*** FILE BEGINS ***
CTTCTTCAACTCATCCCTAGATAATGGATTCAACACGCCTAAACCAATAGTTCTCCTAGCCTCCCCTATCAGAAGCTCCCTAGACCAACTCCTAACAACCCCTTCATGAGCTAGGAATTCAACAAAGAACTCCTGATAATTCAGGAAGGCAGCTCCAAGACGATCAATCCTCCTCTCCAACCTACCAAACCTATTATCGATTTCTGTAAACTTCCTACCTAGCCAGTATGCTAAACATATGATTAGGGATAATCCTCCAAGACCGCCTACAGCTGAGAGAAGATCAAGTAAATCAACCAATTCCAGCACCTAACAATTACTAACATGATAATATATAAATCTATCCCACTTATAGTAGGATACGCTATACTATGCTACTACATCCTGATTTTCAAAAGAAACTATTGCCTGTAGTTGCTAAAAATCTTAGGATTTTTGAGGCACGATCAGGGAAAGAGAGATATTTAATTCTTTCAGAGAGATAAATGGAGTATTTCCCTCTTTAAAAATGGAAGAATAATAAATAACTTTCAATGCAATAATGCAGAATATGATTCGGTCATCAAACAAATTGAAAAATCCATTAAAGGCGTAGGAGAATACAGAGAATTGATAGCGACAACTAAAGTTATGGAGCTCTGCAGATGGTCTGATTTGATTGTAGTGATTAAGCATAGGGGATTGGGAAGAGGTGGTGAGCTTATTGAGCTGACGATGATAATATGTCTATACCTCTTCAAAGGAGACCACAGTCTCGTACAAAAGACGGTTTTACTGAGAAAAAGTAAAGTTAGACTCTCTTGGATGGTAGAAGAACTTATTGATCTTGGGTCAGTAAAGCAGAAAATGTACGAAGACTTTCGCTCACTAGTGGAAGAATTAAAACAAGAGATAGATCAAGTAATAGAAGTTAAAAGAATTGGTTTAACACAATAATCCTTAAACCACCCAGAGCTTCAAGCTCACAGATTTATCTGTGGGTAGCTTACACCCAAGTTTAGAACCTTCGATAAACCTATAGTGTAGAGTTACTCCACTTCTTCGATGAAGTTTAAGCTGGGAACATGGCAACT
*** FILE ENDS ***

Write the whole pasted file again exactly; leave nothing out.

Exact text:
CTTCTTCAACTCATCCCTAGATAATGGATTCAACACGCCTAAACCAATAGTTCTCCTAGCCTCCCCTATCAGAAGCTCCCTAGACCAACTCCTAACAACCCCTTCATGAGCTAGGAATTCAACAAAGAACTCCTGATAATTCAGGAAGGCAGCTCCAAGACGATCAATCCTCCTCTCCAACCTACCAAACCTATTATCGATTTCTGTAAACTTCCTACCTAGCCAGTATGCTAAACATATGATTAGGGATAATCCTCCAAGACCGCCTACAGCTGAGAGAAGATCAAGTAAATCAACCAATTCCAGCACCTAACAATTACTAACATGATAATATATAAATCTATCCCACTTATAGTAGGATACGCTATACTATGCTACTACATCCTGATTTTCAAAAGAAACTATTGCCTGTAGTTGCTAAAAATCTTAGGATTTTTGAGGCACGATCAGGGAAAGAGAGATATTTAATTCTTTCAGAGAGATAAATGGAGTATTTCCCTCTTTAAAAATGGAAGAATAATAAATAACTTTCAATGCAATAATGCAGAATATGATTCGGTCATCAAACAAATTGAAAAATCCATTAAAGGCGTAGGAGAATACAGAGAATTGATAGCGACAACTAAAGTTATGGAGCTCTGCAGATGGTCTGATTTGATTGTAGTGATTAAGCATAGGGGATTGGGAAGAGGTGGTGAGCTTATTGAGCTGACGATGATAATATGTCTATACCTCTTCAAAGGAGACCACAGTCTCGTACAAAAGACGGTTTTACTGAGAAAAAGTAAAGTTAGACTCTCTTGGATGGTAGAAGAACTTATTGATCTTGGGTCAGTAAAGCAGAAAATGTACGAAGACTTTCGCTCACTAGTGGAAGAATTAAAACAAGAGATAGATCAAGTAATAGAAGTTAAAAGAATTGGTTTAACACAATAATCCTTAAACCACCCAGAGCTTCAAGCTCACAGATTTATCTGTGGGTAGCTTACACCCAAGTTTAGAACCTTCGATAAACCTATAGTGTAGAGTTACTCCACTTCTTCGATGAAGTTTAAGCTGGGAACATGGCAACT